Another tax consideration the government could implement is globally accepted and implemented, mainly in the UK and Australia: offering households subsidies, grants or low-interest loans for solar panel installations. But Troost doubts that this is possible because the government’s finances are weak and there is no fiscal room to hand out more money to the public for solar installations. Government red tape will also stand in the way of implementing this.

Pravir Jeaven, associate director and tax specialist at KPMG, has warned that the government doesn’t have enough fiscal space and resources to provide a tax incentive for solar installations. The government might be forced to reduce other tax-deductible benefits on medical aid and retirement products to be able to afford tax incentives on solar. “The energy crisis is quite key as load-shedding does cost the economy by way of a possible reduction in trade which would naturally result in lower tax being collected,” he says. 

Tariffs for households and businesses

Another complication is that there is no nationwide framework for a feed-in tariff payment that households and businesses would receive from the government for generating and providing excess solar energy into the electricity grid. The National Energy Regulator of SA has only recently approved a feed-in tariff for Cape Town, which now has a solar tariff of 78.98c/KWh, and the City will add 25c/KWh to that.

The move to solar is happening at a swift pace because of the worsening impact of blackouts. But because SA doesn’t have a large local solar panel and equipment manufacturing industry, the goods are mostly imported.

Lullu Krugel, chief economist at PwC, estimates that in 2022 SA imported solar panels worth more than R5-billion – up from about R4-billion in the previous year. “We estimate that these panels will provide an additional 2,000MW of generating capacity [equal to Stage 2 blackouts] in 2023,” she says.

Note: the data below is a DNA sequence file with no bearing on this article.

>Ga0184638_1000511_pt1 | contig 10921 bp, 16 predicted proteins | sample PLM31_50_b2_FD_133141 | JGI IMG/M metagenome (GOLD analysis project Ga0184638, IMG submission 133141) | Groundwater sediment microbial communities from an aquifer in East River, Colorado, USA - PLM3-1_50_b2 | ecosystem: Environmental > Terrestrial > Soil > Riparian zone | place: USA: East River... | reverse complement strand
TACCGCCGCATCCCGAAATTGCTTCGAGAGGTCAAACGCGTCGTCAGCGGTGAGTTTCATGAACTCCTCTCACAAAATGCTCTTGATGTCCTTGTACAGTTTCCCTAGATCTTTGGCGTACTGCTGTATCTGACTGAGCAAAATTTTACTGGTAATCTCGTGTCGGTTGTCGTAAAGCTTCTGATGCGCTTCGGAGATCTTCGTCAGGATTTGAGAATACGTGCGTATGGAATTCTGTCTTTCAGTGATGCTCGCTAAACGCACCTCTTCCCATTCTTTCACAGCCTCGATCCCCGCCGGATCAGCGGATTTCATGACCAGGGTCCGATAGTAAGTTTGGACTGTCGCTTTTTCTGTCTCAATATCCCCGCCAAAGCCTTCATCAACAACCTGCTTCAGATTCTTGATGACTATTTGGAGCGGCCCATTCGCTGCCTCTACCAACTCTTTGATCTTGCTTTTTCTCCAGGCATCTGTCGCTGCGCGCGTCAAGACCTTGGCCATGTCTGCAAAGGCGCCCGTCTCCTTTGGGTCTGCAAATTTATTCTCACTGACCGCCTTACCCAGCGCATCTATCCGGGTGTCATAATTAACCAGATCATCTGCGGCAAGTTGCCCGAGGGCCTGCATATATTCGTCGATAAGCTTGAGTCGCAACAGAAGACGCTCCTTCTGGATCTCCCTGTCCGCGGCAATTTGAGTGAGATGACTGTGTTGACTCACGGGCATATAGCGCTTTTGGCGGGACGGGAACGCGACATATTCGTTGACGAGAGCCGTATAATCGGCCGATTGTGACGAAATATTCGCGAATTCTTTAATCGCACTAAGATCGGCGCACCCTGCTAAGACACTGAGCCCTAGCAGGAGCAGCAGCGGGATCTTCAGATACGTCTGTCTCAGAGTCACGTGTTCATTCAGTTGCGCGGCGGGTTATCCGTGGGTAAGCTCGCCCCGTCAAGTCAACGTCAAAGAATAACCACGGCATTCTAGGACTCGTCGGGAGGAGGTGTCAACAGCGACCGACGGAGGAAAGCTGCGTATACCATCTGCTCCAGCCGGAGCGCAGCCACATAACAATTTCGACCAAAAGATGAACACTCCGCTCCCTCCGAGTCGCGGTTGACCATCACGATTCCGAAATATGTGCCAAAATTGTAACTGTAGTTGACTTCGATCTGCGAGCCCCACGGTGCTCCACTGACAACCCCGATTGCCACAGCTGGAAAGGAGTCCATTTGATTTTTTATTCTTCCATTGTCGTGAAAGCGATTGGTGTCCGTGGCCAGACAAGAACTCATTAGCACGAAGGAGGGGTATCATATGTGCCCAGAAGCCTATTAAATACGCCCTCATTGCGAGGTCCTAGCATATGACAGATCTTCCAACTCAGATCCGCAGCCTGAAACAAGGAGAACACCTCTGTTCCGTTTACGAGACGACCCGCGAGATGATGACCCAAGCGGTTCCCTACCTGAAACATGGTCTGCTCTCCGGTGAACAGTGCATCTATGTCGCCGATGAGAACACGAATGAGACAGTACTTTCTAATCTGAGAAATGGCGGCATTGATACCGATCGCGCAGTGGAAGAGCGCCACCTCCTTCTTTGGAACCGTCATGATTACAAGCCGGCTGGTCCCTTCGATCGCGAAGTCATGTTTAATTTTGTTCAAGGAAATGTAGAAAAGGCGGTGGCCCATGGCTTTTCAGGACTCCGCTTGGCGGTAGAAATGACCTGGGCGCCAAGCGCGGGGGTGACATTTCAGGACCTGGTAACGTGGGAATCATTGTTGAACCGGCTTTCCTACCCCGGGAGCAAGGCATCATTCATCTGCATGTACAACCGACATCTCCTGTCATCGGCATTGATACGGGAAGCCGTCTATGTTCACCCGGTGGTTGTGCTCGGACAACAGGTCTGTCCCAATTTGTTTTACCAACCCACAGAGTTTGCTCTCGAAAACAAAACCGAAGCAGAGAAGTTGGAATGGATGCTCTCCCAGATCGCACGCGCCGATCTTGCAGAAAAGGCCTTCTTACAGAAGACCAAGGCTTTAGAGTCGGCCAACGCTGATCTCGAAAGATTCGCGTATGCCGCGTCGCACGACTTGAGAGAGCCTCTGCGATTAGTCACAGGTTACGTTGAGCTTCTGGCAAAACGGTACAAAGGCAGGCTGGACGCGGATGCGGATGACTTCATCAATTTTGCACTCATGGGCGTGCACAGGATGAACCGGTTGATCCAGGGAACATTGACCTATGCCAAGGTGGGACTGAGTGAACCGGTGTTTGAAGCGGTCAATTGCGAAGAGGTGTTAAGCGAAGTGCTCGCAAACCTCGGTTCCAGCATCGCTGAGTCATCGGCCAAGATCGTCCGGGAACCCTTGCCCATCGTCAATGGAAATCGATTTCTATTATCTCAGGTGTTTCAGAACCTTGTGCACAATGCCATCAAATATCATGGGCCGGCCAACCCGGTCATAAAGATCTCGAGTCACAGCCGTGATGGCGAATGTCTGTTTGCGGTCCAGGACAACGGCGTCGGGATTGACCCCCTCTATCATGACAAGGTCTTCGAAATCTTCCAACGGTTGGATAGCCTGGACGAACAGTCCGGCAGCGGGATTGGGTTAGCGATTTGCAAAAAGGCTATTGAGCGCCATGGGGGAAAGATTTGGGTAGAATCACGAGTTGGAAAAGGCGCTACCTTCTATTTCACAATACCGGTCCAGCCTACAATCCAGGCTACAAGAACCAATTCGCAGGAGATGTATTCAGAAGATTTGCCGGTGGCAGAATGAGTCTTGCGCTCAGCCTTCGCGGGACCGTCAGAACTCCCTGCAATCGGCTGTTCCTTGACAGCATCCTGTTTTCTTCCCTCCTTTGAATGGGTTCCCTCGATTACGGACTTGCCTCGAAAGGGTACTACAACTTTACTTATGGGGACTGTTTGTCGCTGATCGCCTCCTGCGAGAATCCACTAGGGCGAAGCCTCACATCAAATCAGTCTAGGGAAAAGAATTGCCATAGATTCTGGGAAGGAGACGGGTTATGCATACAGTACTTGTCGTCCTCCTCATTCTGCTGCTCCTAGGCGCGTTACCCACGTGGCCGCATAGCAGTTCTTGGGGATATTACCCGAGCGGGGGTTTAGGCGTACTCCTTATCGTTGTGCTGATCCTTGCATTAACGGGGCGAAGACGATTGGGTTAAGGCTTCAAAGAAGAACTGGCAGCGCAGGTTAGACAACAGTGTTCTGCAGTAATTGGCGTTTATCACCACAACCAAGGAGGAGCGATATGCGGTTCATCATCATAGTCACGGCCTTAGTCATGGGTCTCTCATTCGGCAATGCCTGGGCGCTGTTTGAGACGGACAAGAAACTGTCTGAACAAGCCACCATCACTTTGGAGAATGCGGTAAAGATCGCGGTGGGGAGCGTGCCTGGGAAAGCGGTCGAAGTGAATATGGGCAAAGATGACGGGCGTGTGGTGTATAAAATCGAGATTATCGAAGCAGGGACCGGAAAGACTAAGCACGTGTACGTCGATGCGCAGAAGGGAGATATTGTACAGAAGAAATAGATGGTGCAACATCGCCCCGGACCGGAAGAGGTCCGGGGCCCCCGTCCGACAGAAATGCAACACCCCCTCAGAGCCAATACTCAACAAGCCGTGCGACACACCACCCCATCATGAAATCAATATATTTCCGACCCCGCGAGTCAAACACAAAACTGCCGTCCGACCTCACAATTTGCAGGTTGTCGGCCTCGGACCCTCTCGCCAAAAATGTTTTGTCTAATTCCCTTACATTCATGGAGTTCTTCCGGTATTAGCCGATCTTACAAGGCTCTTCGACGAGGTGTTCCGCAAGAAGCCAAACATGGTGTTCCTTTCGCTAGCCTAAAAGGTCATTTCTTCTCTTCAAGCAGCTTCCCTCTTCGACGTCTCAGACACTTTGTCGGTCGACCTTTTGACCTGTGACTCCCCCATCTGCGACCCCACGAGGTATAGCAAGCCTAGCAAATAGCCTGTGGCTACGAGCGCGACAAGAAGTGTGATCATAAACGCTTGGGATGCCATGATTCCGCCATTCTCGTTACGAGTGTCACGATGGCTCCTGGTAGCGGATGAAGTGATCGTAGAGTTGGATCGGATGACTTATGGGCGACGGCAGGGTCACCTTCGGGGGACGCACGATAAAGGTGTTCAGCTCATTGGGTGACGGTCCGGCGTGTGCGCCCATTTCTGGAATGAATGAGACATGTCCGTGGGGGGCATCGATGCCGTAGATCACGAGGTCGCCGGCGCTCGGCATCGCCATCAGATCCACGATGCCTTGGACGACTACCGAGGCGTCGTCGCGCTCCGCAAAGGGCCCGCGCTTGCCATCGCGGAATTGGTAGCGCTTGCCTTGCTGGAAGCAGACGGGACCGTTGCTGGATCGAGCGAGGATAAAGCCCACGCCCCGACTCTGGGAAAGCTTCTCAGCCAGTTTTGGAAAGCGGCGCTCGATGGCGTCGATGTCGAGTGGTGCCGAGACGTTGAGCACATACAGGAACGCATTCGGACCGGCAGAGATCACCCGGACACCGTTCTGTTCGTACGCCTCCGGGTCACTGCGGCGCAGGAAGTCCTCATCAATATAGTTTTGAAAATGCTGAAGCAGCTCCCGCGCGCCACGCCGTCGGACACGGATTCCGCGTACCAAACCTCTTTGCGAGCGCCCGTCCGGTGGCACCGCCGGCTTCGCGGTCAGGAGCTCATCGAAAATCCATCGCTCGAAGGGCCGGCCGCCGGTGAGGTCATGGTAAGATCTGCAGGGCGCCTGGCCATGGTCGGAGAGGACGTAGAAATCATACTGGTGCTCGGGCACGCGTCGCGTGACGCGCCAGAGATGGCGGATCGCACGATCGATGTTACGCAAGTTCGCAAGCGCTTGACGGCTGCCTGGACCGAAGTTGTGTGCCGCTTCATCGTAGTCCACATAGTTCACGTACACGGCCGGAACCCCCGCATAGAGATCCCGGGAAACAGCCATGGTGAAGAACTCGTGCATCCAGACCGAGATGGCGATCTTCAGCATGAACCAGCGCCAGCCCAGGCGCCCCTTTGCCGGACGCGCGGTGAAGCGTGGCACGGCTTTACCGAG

KPMG’s Jeaven says another tax incentive that could be implemented by the government is a reduction in the customs duty on solar panel and equipment imports. This would make it cheaper for local suppliers to import solar panels and equipment into the country. 

“If one considers the implementation of a tax on a good or service it would typically be to achieve one of two purposes, firstly increasing tax collections or alternatively impacting supply and demand for goods or services by impacting the cost thereof – generally the cheaper the item, the higher the demand for the item is and visa versa.”

A source close to Ramaphosa and his Presidency says the first prize would be a tax incentive system that benefits everyone, including the solar panel manufacturing industry, businesses and households.

“Striking that balance will be difficult. We have had many debates. It is now up to the National Treasury to announce a workable and inclusive solution.” DM168


This story first appeared in our weekly Daily Maverick 168 newspaper, which is available countrywide for R25.


Comments - Please in order to comment.

  • Jon Quirk says:

    Not every step and action taken by the Government needs to be redistributive, though almost every action is which means that the effective tax rate bearing down on most middle class South Africans, is far, far higher than the supposed highest marginal tax rate, given that South Africans are required to pay extra for security, education. health, et al, so, given it is in the overall nNational interest, it would be good business and prudent were tax allowances to be granted for installed solar system at private residences, which are overwhelmingly in the national interest and benefit all by shouldering some of the weight of carrying Eskom.

    It might even save many, many jobs – now wouldn’t THAT be a wonderful thing?